Unions Call Minimum Pay Boost Into Living Wage a “Good Move”

Unions have called Bill Shorten’s plan to raise the minimum wage for low paid workers a “good move”, echoing the Federal Opposition leader’s calls to make sure the wage is a “living wage for all Australians.”

Unions WA Assistant Secretary Owen Whittle said a pay rise was due, after Mr Shorten announced on Tuesday changes that could raise the wage by as much as 23 per cent if he was elected as Prime Minister.

“Minimum wage in Australia hasn’t kept pace with the rising cost of living, especially where some of our cost of living is quite exorbitant compared to the rest of Australia,” Mr Whittle said.

“We think that a stronger look needs to be taken at the minimum wage to make sure it’s a living wage.”

Mr Whittle said current minimum wage workers were “the working poor” and would benefit from the changes.

“The workers that are currently the lowest paid workers in this country are working on poverty wages,” he said.

“They don’t have a disposable income.”

Mr Shorten claimed Australia’s goal should be a “real, living wage” during his first speech of 2018, which would raise the pay of all Australians depending on minimum award rates.

He targeted low wage growth and criticised the minimum pay level inadequate while also calling for changes to enterprise bargaining laws to favour workers.

The ACTU has proposed replacing the minimum wage with a so-called “living wage” that would be 60 per cent of the median wage.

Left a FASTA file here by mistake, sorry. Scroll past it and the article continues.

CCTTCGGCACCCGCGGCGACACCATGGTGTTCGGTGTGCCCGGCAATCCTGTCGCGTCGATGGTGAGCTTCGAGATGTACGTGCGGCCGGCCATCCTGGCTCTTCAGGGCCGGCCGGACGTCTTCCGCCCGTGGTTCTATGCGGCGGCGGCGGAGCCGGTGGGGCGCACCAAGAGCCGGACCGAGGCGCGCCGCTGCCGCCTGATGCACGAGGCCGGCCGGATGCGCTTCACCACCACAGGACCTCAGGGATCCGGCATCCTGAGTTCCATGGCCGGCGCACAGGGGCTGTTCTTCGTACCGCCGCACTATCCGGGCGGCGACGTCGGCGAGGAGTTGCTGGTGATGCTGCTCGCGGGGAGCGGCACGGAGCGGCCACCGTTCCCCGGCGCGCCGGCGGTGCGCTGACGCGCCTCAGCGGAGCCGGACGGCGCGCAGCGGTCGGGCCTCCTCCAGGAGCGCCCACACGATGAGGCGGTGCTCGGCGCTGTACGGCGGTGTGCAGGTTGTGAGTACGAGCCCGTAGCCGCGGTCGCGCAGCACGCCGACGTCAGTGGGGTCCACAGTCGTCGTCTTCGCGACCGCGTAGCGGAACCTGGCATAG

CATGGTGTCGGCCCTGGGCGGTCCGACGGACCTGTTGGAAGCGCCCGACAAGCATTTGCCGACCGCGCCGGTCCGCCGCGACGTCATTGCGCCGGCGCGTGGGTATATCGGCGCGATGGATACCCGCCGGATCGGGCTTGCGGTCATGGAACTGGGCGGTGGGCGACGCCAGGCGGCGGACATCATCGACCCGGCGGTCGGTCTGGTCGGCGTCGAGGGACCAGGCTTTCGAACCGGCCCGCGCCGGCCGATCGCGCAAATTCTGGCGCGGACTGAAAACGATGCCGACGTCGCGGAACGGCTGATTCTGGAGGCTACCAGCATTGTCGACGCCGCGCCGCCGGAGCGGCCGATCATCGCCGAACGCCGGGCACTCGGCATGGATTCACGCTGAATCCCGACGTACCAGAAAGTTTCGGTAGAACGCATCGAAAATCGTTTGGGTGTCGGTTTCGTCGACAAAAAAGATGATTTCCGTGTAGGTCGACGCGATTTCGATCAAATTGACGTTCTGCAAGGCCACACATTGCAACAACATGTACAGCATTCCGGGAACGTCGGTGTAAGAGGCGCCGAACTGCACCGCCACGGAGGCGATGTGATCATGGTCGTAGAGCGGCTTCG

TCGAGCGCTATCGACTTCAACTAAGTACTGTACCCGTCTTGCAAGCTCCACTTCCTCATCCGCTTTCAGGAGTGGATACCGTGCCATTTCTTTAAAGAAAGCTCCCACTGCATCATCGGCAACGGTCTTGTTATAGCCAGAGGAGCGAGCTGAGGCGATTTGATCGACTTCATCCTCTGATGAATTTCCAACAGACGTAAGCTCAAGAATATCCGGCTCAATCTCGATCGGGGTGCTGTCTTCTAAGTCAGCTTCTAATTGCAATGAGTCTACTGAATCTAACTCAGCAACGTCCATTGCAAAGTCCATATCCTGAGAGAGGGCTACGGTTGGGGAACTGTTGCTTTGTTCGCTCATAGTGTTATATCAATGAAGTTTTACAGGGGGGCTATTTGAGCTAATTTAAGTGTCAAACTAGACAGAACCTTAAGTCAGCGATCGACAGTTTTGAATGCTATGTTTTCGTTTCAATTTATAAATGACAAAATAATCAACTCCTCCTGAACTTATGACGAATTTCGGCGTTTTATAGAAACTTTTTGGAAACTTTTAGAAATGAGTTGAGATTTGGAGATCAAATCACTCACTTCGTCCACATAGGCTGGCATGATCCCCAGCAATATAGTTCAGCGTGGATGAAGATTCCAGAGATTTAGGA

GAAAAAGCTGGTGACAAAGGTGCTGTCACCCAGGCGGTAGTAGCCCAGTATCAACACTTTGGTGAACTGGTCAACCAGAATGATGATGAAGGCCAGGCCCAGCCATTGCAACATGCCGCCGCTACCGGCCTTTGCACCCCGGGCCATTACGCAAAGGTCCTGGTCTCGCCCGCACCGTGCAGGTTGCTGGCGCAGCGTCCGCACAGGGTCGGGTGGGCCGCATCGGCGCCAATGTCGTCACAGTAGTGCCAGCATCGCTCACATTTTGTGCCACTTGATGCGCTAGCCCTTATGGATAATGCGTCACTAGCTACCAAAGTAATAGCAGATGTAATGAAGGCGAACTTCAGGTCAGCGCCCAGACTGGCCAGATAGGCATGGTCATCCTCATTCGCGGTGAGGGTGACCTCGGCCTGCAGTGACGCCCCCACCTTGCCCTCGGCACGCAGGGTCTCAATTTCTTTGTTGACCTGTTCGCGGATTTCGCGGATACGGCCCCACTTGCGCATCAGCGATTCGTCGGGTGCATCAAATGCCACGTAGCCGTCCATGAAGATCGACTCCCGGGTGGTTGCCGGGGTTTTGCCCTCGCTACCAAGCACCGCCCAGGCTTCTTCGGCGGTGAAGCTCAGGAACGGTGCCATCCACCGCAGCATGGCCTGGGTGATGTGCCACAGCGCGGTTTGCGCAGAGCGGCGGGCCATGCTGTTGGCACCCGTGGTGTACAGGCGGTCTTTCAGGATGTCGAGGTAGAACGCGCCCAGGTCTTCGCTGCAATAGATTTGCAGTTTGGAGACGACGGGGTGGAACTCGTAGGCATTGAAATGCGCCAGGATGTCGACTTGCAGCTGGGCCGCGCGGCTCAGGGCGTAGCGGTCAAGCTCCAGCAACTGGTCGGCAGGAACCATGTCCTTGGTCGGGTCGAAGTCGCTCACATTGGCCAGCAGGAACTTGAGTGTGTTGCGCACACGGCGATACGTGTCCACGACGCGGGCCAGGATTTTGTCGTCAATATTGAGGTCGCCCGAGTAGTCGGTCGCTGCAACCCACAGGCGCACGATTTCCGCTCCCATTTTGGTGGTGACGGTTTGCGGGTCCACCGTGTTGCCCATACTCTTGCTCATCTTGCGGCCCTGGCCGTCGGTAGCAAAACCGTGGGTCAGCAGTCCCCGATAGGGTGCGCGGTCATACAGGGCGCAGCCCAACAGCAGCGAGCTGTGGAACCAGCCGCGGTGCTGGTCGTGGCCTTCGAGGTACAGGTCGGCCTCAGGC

It would result in the current minimum wage increasing from $695 a week to $852.

The Federal Government has not ruled out adopting the proposal but has remained sceptical, saying more questioning is needed.

However, the small business sector has urged Labor to reconsider the changes, calling it a war on small businesses.

The Small Business and Family Enterprise Ombudsman said a rise in the minimum award wage would result in job losses, limited employment opportunities and business closures.

But Mr Whittle said small businesses did not have anything to worry about, claiming previous claims of job losses were false.

“We haven’t seen a strong proposal about how this would be rolled out in the implementation,” he said.

“Every time there’s any commonwealth wage increase, we’re told that its going to cost jobs, yet that’s never the case.”

“They’re scaremongering and I think businesses need to calm down and look at this in a more reasonable light.”

Experts claim more needs to do be done as a result of the current high cost of living.

“I don’t think anyone would suggest that $33,000 working full time in Australia is ever going to be an acceptable wage,” WA Greens Upper House MP Alison Xamon said.

“I think it’s a really sad state of affairs when you’ve got people who are working and still living in poverty.”

“For a country that is as wealthy as Australia, we need to be doing better than that.”

She said current low wage employees needed to seek advice, if they felt they were being exploited.

“There’s a difference between a lower wage that may be reflects a growing level of experience and keeping people permanently in states of poverty and that’s absolutely not okay.”

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